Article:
The More We Ignore, The More We Can Pay Attention
Researchers from Johns Hopkins University (Baltimore) have found that, when individuals take the time to learn what’s possible to ignore, they process difficult information faster.
Their conclusion contradicts the results of previous studies which had shown that trying to ignore distracting information is counterproductive.
In fact, people who learn to ignore irrelevant information are slowed down at first but then improve their visual search performance over time. This is a very important skill for professionals such as radiologists and airport baggage screeners.
To reach this conclusion, the team at Johns Hopkins University asked participants to find specific letters among many letters of different colors displayed on a computer screen.
Participants who were told to ignore one color had a slower reaction time at first but became much more efficient, after about a hundred trials, than participants who weren’t given the same indication. As a matter of fact, the more information participants could ignore, the faster they were able to find the targeted letters.
The researchers stated that,
“The ability to ignore is a key part of the ability to pay attention. […] Attention is usually thought of as something that enhances the processing of important objects in the world.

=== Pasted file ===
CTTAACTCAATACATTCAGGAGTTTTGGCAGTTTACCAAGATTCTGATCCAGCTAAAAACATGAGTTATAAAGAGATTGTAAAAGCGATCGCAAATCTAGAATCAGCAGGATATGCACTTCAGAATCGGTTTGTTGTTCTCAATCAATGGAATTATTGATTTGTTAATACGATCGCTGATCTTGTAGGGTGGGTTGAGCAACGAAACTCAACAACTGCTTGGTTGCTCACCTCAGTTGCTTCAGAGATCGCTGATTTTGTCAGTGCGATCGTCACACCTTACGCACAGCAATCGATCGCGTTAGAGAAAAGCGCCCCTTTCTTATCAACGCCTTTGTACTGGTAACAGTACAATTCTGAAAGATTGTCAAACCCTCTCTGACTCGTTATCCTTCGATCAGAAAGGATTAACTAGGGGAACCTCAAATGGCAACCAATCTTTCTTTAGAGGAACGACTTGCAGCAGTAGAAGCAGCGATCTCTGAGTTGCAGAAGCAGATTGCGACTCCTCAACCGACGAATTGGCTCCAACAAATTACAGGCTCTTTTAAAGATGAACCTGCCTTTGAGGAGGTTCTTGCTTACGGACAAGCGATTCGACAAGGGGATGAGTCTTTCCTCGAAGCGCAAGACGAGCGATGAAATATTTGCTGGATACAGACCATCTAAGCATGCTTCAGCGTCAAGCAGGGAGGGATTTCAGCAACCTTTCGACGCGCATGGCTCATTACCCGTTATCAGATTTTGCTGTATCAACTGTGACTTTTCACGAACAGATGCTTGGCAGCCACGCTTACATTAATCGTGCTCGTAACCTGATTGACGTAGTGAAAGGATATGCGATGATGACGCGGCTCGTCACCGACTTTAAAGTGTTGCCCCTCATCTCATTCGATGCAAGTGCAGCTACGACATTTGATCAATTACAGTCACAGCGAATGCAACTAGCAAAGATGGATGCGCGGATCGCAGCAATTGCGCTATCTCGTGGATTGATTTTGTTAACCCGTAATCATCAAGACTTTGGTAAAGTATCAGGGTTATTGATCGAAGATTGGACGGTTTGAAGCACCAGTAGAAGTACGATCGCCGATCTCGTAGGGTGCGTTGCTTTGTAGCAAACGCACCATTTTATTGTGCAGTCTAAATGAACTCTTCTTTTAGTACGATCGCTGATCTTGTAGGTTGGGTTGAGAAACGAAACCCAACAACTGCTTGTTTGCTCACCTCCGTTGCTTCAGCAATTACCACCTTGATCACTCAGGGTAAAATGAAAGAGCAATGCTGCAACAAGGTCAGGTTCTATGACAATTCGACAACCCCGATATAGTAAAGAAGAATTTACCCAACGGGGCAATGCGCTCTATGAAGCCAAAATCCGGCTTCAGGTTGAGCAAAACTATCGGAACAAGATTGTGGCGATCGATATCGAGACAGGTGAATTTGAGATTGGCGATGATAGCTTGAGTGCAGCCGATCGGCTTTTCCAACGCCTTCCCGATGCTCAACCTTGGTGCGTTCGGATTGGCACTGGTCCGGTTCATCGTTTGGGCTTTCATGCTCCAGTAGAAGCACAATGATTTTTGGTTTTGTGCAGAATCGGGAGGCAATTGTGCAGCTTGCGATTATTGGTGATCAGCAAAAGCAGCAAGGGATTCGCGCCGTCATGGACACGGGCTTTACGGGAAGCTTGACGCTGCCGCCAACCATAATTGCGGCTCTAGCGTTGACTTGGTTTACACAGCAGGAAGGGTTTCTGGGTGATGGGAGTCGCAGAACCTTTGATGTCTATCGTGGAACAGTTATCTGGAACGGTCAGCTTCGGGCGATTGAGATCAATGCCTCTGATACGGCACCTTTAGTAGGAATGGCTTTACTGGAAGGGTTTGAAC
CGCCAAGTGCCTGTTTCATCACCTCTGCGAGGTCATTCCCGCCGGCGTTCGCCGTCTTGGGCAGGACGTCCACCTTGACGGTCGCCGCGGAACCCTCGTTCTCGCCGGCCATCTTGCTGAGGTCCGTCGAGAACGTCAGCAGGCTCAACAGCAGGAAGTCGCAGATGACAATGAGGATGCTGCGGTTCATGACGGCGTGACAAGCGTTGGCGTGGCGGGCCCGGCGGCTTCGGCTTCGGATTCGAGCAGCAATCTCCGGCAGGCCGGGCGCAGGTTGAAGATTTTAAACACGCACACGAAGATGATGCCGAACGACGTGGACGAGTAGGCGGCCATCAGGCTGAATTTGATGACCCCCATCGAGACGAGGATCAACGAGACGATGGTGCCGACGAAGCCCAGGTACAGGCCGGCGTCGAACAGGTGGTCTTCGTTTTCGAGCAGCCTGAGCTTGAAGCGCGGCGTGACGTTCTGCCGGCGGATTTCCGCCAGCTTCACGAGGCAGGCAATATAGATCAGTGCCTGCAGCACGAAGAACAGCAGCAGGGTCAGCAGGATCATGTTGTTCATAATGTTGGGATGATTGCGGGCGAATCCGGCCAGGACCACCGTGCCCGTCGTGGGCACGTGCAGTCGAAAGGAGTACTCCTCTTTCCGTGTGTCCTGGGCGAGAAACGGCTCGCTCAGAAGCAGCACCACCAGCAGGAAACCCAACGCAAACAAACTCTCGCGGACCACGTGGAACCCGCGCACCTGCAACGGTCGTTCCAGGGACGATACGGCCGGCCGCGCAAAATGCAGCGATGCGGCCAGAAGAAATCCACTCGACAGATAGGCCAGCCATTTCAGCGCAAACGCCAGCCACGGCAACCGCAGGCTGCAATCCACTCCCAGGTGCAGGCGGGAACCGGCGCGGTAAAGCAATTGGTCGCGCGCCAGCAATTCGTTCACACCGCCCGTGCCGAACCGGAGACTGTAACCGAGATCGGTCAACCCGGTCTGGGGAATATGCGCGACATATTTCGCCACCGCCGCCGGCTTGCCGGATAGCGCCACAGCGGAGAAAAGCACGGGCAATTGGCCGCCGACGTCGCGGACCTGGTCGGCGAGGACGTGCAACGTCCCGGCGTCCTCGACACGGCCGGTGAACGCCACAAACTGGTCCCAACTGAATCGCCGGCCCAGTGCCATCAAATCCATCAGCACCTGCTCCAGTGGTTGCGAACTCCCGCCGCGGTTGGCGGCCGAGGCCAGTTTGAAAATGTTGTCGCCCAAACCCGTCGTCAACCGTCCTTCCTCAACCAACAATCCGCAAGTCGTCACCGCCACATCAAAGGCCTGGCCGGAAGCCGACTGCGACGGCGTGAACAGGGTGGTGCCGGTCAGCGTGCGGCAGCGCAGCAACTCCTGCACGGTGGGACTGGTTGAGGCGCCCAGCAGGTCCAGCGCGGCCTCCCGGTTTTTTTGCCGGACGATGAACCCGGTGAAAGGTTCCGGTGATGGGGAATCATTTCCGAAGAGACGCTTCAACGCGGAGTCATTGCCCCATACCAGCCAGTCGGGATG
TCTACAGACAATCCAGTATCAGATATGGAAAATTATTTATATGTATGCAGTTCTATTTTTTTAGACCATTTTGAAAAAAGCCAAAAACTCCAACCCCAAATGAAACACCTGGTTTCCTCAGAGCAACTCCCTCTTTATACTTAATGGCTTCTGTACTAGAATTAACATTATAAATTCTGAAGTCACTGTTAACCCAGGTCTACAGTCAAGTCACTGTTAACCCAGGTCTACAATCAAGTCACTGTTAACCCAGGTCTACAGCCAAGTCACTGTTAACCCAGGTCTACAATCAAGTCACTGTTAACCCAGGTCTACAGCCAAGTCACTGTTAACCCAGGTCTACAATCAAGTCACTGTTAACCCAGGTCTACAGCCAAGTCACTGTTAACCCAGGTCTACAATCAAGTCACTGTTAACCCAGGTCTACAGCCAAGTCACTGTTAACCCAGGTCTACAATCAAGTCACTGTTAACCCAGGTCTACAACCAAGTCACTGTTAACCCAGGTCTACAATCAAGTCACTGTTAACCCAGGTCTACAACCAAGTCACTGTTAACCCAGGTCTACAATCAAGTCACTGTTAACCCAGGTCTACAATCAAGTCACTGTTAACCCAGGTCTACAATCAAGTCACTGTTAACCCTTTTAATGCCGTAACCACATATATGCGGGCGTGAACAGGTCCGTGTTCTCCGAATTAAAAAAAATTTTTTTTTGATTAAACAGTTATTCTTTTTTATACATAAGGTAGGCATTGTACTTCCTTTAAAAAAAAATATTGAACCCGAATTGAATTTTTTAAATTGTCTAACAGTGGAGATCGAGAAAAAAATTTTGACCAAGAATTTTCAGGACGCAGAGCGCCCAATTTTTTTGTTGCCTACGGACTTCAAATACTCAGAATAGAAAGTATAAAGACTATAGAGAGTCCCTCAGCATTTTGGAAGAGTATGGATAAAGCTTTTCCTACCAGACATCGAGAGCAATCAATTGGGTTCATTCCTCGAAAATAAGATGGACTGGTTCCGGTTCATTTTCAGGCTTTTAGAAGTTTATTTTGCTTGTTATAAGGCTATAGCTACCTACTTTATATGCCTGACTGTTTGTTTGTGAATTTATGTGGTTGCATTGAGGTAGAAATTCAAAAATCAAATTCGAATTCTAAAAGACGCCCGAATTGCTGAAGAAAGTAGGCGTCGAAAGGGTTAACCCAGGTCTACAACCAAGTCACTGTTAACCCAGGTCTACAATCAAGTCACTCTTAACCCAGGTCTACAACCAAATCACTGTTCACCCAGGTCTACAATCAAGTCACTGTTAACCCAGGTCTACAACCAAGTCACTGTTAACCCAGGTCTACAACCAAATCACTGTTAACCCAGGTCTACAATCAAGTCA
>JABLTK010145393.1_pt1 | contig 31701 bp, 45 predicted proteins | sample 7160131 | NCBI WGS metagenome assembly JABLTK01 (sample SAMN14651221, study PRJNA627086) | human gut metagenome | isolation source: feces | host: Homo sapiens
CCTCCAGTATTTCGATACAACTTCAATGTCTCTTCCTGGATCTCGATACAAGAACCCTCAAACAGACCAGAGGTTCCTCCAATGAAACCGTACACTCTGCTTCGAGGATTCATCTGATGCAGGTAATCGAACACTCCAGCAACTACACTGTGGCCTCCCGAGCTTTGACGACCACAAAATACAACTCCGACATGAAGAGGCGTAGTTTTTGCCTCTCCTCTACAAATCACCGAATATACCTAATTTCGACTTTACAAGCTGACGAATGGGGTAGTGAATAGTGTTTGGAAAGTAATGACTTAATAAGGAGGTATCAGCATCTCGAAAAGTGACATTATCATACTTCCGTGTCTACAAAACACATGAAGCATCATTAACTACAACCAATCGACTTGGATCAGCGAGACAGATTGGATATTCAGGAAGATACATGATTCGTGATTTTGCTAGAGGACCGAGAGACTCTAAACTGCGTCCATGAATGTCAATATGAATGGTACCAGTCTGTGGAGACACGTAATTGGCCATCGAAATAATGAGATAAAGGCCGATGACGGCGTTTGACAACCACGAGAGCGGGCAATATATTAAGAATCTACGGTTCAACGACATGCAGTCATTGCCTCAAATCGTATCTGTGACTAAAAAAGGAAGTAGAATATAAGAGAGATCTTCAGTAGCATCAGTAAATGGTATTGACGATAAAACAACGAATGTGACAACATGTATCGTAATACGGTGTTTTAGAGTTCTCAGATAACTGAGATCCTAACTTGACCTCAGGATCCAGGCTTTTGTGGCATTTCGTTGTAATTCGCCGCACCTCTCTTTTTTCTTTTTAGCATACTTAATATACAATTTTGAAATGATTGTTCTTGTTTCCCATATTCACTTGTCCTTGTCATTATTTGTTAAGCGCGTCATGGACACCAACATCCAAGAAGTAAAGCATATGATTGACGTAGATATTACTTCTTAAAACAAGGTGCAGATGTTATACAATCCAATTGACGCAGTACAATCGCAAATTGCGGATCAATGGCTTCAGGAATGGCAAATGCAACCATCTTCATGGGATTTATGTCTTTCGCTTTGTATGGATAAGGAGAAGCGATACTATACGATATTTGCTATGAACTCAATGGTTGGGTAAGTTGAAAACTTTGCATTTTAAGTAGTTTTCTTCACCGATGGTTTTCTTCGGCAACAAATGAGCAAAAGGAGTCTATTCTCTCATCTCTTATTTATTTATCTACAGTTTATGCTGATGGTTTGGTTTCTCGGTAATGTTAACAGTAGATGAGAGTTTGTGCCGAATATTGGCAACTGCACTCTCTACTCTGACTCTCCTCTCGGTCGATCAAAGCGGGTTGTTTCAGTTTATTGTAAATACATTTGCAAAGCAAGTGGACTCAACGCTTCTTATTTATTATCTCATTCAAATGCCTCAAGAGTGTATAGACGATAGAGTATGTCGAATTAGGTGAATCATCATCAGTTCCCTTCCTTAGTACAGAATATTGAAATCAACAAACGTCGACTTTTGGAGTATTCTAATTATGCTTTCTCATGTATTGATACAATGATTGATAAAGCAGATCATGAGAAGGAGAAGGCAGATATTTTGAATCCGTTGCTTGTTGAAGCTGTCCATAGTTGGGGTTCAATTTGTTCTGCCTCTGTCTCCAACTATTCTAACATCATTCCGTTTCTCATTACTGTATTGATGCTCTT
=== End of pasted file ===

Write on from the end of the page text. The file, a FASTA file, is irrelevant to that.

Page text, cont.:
This study, along with some recent work in which we measured brain activity while subjects responded selectively to stimuli presented in the midst of competing stimuli, highlights the importance of active suppression of those competing stimuli. It’s what I think of as the dark side of attention.“
Even though the Johns Hopkins team doesn’t address this point, it seems to me that the role of “the dark side of attention” in cognitive perception is similar to that it plays in visual perception.
Indeed, it is because we ignore some pieces of information – since they don’t fit our beliefs, life experiences and/or interests – that we emotionally focus our attention on certain stimuli. In perception as in vision, ignorance is critical for our ability to focus our attention.
Strong opinions are like visual tunnels: They eliminate all competing stimuli in our perceptual process.